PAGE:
# Using Jensen's inequality on $\mathbb{E}[1/x]$ when x can be both positive and negative

We know the function $$f(x)=\frac{1}{x}$$ is convex when $$x$$ is positive and concave when $$x$$ is negative.

I want to show if $$\mathbb{E}[\frac{1}{x}]$$ is bigger than or smaller than $$\frac{1}{\mathbb{E}[x]}$$ using Jensen's inequality but what happens if $$x$$ is on the range for example $$-1 so that it is concave on some portion and convex on some portion? How do I know the direction of the inequality?

Does the range of the function matter? For example when there are more positives than negatives $$-1 versus when there are more negative than positive $$-2?

Thank you so much!

To know the direction of the inequality, you can try doing some experiments with any simple distribution. However, what I fear is your question is not always well defined when considering $$x$$ both positive and negative. One example is to consider a uniform distribution on $$[-1,1]$$ excluding $$0$$. $$x\sim Unif[-1,1]/0$$ Then by symmetry $$\mathbb E [x]=0$$, $$1/\mathbb E [x]$$ is not defined.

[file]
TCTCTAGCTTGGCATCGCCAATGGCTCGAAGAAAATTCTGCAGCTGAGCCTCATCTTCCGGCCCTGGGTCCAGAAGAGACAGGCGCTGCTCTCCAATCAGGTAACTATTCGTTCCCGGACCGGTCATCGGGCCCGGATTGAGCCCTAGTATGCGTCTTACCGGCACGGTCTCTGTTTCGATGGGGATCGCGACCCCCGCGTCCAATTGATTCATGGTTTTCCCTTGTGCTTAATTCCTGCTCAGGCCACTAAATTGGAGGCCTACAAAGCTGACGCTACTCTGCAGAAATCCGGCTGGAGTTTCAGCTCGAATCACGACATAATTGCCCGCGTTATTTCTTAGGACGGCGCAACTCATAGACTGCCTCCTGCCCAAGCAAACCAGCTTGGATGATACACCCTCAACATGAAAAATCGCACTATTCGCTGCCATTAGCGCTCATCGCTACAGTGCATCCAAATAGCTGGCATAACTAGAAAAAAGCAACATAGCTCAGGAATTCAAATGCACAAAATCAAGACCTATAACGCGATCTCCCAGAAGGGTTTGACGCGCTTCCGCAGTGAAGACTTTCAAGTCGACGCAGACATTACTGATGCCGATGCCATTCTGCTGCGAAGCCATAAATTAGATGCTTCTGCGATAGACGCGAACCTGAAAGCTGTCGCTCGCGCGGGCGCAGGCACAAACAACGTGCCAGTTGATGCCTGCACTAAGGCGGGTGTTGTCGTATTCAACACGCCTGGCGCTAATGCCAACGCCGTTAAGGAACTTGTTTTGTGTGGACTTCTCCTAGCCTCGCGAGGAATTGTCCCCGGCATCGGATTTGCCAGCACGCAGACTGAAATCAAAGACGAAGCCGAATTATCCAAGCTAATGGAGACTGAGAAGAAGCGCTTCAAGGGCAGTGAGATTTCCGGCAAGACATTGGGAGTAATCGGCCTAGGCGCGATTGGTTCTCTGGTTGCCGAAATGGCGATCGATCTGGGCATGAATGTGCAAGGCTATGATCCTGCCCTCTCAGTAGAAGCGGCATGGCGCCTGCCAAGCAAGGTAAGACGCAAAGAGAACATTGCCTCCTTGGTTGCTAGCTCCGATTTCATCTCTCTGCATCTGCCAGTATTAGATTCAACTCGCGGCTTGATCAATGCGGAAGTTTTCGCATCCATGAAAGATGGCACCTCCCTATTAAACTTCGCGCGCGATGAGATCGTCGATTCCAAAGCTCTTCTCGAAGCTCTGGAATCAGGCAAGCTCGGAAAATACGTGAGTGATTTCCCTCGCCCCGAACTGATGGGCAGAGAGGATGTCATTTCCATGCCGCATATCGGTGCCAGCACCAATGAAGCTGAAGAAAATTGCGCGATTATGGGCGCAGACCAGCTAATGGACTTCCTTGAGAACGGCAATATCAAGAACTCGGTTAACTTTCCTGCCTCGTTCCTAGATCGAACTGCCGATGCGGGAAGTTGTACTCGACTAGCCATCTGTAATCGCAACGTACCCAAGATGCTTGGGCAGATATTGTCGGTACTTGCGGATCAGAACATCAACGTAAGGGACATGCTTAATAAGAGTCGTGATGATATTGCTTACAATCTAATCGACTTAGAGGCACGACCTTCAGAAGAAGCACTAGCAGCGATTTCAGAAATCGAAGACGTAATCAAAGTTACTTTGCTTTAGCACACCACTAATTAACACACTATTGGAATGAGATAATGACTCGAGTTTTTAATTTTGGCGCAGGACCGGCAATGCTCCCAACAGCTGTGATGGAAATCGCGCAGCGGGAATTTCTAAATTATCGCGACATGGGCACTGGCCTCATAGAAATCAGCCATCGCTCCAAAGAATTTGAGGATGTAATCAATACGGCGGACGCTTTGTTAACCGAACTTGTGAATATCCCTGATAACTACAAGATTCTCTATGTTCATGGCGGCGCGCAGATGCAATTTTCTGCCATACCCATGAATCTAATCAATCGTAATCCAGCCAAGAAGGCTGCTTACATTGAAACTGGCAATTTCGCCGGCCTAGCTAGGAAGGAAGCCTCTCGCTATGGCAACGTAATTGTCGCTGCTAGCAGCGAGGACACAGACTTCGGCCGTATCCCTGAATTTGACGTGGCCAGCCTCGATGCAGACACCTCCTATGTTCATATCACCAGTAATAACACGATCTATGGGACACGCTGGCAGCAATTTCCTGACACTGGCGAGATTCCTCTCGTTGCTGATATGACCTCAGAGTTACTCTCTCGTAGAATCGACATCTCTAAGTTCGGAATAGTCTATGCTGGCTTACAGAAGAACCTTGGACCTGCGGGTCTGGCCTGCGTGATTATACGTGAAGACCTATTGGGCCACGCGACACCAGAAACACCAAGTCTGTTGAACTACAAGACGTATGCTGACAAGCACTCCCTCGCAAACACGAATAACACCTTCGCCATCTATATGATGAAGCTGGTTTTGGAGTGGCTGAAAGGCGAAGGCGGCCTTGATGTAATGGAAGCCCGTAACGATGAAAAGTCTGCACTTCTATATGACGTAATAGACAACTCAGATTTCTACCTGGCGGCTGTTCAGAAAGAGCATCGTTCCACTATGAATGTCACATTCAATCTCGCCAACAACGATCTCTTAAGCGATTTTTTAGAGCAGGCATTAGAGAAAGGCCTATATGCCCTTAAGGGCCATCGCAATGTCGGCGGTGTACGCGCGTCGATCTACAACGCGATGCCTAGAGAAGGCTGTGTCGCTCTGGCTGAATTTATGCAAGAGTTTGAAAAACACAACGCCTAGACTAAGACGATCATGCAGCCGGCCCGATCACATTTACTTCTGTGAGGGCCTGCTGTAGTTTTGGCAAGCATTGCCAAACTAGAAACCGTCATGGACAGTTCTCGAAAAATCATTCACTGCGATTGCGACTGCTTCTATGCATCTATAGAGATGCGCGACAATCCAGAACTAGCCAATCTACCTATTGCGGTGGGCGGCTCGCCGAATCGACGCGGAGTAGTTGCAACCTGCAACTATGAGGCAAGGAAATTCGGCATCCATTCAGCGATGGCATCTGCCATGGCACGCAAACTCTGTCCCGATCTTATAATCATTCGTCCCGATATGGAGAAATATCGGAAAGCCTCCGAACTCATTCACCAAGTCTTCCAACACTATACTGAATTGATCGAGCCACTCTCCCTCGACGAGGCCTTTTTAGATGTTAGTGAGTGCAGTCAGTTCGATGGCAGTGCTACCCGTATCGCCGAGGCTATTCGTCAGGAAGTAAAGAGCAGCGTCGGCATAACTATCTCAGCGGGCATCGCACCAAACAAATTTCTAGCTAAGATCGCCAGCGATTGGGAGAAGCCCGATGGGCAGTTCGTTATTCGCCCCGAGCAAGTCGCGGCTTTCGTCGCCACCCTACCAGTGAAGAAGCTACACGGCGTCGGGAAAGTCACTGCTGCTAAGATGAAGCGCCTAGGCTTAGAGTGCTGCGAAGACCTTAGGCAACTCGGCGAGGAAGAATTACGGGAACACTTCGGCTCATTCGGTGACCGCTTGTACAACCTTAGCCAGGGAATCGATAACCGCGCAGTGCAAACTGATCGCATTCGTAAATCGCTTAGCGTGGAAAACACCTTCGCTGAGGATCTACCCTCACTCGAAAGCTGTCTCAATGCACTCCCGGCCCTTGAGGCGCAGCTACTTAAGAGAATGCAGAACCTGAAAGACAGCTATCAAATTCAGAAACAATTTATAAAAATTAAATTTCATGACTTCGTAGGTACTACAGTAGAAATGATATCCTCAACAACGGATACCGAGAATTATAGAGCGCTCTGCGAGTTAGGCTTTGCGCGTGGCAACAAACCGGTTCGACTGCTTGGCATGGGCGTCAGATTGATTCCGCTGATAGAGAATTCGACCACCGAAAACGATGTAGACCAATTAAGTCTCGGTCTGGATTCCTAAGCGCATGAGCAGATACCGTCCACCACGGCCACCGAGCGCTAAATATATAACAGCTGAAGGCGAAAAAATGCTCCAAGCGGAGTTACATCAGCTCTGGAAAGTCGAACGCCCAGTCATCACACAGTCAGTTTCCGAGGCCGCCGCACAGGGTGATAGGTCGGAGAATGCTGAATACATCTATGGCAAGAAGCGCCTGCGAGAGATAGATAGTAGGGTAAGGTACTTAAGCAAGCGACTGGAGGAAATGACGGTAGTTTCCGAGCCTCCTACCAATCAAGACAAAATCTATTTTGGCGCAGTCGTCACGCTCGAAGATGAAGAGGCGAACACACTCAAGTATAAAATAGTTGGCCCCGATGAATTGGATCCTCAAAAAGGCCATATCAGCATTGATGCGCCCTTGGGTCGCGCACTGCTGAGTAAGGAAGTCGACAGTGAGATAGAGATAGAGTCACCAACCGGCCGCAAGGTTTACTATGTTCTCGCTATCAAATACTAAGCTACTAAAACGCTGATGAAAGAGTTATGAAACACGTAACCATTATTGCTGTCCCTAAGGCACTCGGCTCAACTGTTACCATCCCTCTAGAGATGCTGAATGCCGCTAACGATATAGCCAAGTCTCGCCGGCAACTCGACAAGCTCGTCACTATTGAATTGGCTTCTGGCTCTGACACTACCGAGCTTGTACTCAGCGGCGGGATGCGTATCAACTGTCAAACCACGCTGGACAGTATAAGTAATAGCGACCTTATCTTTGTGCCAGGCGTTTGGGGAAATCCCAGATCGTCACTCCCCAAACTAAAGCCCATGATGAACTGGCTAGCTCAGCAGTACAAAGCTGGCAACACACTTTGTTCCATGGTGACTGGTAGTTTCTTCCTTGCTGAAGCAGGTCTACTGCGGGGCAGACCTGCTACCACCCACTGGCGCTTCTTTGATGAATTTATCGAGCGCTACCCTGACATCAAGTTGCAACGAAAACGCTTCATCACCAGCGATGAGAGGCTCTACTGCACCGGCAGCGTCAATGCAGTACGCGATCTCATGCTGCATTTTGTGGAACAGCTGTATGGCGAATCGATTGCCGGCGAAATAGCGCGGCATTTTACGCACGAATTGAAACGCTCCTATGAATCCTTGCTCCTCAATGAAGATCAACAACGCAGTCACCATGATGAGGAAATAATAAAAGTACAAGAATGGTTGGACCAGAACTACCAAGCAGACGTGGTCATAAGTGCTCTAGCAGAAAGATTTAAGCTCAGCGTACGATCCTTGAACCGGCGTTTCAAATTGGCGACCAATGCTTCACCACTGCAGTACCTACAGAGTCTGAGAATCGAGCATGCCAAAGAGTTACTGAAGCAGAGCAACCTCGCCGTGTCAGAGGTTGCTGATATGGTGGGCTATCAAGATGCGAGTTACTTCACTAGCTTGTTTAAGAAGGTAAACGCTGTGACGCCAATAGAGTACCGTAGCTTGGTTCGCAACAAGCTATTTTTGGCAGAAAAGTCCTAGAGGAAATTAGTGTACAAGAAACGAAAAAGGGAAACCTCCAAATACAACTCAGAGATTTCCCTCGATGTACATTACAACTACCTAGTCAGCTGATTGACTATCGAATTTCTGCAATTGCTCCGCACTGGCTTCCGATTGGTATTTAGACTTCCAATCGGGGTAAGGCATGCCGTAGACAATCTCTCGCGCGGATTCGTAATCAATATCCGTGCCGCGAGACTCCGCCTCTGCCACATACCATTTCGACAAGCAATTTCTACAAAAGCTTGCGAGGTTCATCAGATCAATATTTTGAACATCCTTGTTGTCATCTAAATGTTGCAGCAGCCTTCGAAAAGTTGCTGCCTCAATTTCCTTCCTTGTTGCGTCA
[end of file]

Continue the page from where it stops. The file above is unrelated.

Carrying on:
Similarly, if the distribution has probability density not approaching $$0$$ around $$0$$, then the expectation $$\mathbb E [1/x]$$ is not well defined too. consider the uniform distribution on $$[a,0)\cup(0,b]$$ $$\mathbb E [1/x]=\frac1{b-a}[\int_a^0\frac 1xdx+\int_0^b \frac 1xdx]$$ both integrals diverge.